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Of course, the biggest test project of Blue Origin’s Cape facility is its reusable second phase development program, also called Project Jarvis. Jarvis test tanks were built and tested in the tent area next to SLC-36, where they were seen with header tanks and normal tanks.

The recent NSF flyover also found ring sections for a possible new Jarvis tank. This development could see New Glenn become one of the first fully reusable launch vehicles, with SpaceX also aiming for full reusability in its Starship program.

Various tests can be performed using the newly constructed test stand in the Glenn Stage 1 test area next to the pad. The area is connected to the ground support equipment (GSE) tanks and could serve a role in the ongoing first phase of Blue Origin’s tank testing efforts at the Cape.

The BE-4 fired successfully below the Vulcan

According to reports from United Launch Alliance (ULA) and Blue Origin, the BE-4 engine performed flawlessly during the flight readiness firing (FRF) of ULA’s Vulcan rocket. While the rocket may not fly in 2023 due to issues with the Centaur upper stage, this test clears Blue Origin’s contributions to the rocket for flight. Both engines will be used to power New Glenn’s first stage.

Two BE-4 engines fire below the Vulcan. (Credit: ULA)

Blue has not confirmed whether similar specs will be used for the Vulcan and New Glenn BE-4s, as the first Vulcan rockets will not sport a reusable first stage engine. The New Glenn will be reusable from the start, based on information provided by Blue Origin, so a difference in specification is a possibility.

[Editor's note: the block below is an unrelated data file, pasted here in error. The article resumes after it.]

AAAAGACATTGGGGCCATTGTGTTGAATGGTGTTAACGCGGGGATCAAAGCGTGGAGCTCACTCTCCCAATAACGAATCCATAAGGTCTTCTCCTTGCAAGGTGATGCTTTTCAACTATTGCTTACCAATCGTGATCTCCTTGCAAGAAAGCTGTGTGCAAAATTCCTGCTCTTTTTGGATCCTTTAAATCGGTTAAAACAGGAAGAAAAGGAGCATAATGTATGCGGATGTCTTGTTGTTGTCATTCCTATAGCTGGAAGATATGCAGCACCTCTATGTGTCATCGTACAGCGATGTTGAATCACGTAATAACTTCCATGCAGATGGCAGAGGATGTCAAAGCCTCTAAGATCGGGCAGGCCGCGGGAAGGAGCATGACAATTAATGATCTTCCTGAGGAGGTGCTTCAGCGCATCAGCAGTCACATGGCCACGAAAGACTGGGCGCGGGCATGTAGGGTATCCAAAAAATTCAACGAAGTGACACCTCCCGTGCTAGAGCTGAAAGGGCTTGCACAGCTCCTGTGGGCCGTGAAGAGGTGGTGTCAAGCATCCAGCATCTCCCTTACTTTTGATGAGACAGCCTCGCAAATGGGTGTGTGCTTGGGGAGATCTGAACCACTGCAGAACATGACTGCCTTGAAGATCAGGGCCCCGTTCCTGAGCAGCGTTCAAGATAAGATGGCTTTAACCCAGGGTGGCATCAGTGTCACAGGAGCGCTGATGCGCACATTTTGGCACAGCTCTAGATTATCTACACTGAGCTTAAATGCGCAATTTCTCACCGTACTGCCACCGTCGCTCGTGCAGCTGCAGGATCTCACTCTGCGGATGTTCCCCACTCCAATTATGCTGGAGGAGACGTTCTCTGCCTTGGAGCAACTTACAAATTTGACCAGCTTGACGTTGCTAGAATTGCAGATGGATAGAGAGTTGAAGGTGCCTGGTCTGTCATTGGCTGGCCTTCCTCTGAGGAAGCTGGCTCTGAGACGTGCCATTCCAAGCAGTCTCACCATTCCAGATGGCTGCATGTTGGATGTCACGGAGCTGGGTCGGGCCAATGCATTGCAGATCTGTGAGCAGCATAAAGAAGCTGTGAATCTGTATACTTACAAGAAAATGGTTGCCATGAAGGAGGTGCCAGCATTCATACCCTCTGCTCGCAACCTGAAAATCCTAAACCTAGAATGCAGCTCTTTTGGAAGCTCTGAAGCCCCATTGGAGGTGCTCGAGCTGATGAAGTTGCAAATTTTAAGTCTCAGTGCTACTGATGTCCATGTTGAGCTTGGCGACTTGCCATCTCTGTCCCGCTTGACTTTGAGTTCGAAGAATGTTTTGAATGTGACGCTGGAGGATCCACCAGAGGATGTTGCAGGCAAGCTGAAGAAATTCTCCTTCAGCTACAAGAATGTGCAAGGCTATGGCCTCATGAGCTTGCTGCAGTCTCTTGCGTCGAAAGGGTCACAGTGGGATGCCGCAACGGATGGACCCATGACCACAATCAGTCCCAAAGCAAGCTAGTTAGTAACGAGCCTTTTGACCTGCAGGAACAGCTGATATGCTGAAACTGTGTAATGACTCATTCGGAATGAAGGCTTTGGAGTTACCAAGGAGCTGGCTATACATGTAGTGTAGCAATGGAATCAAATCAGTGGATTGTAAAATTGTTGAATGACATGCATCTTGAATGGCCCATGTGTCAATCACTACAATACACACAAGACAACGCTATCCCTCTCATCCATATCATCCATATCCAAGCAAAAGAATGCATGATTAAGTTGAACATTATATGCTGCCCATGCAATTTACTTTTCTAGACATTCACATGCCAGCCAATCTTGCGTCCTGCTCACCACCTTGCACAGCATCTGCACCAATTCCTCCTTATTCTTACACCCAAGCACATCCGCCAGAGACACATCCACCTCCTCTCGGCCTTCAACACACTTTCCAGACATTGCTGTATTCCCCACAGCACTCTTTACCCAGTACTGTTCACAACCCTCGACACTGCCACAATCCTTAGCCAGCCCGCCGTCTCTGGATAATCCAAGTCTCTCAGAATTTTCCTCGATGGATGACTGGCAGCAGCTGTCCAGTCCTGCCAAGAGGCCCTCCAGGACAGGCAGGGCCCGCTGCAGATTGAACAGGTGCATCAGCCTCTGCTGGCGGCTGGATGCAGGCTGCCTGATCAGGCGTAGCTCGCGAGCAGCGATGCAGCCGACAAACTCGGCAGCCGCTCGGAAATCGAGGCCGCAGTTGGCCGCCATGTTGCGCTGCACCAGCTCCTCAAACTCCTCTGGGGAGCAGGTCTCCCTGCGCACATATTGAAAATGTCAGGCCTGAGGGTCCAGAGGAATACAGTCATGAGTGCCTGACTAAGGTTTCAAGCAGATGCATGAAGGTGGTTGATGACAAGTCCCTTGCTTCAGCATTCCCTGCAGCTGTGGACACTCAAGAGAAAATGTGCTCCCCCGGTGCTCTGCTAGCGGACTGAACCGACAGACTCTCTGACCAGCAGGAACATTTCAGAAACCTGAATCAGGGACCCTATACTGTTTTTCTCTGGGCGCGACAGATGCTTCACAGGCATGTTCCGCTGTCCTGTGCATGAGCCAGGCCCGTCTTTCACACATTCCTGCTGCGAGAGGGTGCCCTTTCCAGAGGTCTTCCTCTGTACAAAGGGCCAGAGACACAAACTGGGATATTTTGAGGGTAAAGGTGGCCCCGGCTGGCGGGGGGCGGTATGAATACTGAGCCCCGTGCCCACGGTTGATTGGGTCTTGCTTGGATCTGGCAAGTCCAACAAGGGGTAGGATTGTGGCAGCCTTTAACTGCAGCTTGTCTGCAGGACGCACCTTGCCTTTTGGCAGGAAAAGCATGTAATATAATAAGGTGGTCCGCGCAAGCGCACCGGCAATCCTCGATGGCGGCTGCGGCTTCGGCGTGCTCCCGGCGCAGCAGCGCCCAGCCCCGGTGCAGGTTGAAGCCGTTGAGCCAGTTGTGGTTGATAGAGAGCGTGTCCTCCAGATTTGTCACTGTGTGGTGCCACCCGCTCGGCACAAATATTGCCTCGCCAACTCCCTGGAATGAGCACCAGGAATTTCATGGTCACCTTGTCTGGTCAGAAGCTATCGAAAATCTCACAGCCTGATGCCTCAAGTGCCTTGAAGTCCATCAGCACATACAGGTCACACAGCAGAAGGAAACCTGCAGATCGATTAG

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Contracts and Artemis V

NASA recently awarded the Artemis V lander contract to the National Team, led by Blue Origin. This represents the largest contract ever won by Blue Origin, at over three billion dollars. Blue will also invest heavily in the construction of their lander, to be ready for the third crewed lunar landing mission of the Artemis program, currently planned for 2029.

The lander will be able to carry 20 metric tons in a reusable configuration to the lunar surface and will be launched aboard a New Glenn rocket. Northop Grumman’s cislunar transporter will perform refueling of the lander in orbit. The Artemis III and IV landing missions are expected to use SpaceX’s Starship as their landing vehicles.

New Shepard return-to-flight

New Shepard was grounded after a failure during an uncrewed NS-23 flight in September 2022. During that launch, the engine nozzle of the BE-3 engine failed, resulting in a loss of control and, ultimately, termination of the flight. Since then, Blue Origin has been working on restarting New Shepard flight operations, and according to an interview with Bob Smith at the Financial Times’ Investing in Space event, the company appears set to resume suborbital rocket operations in the coming years. week.

New Shepard performing an abort on the NS-23 mission. (Credit: Blue Origin)

Once the date for New Shepard’s return to flight is confirmed, it will begin the campaign for mission 24 of the New Shepard program, which has so far suffered only one major anomaly.

(Lead image: Render of the National Team’s Moon lander. Credit: Blue Origin)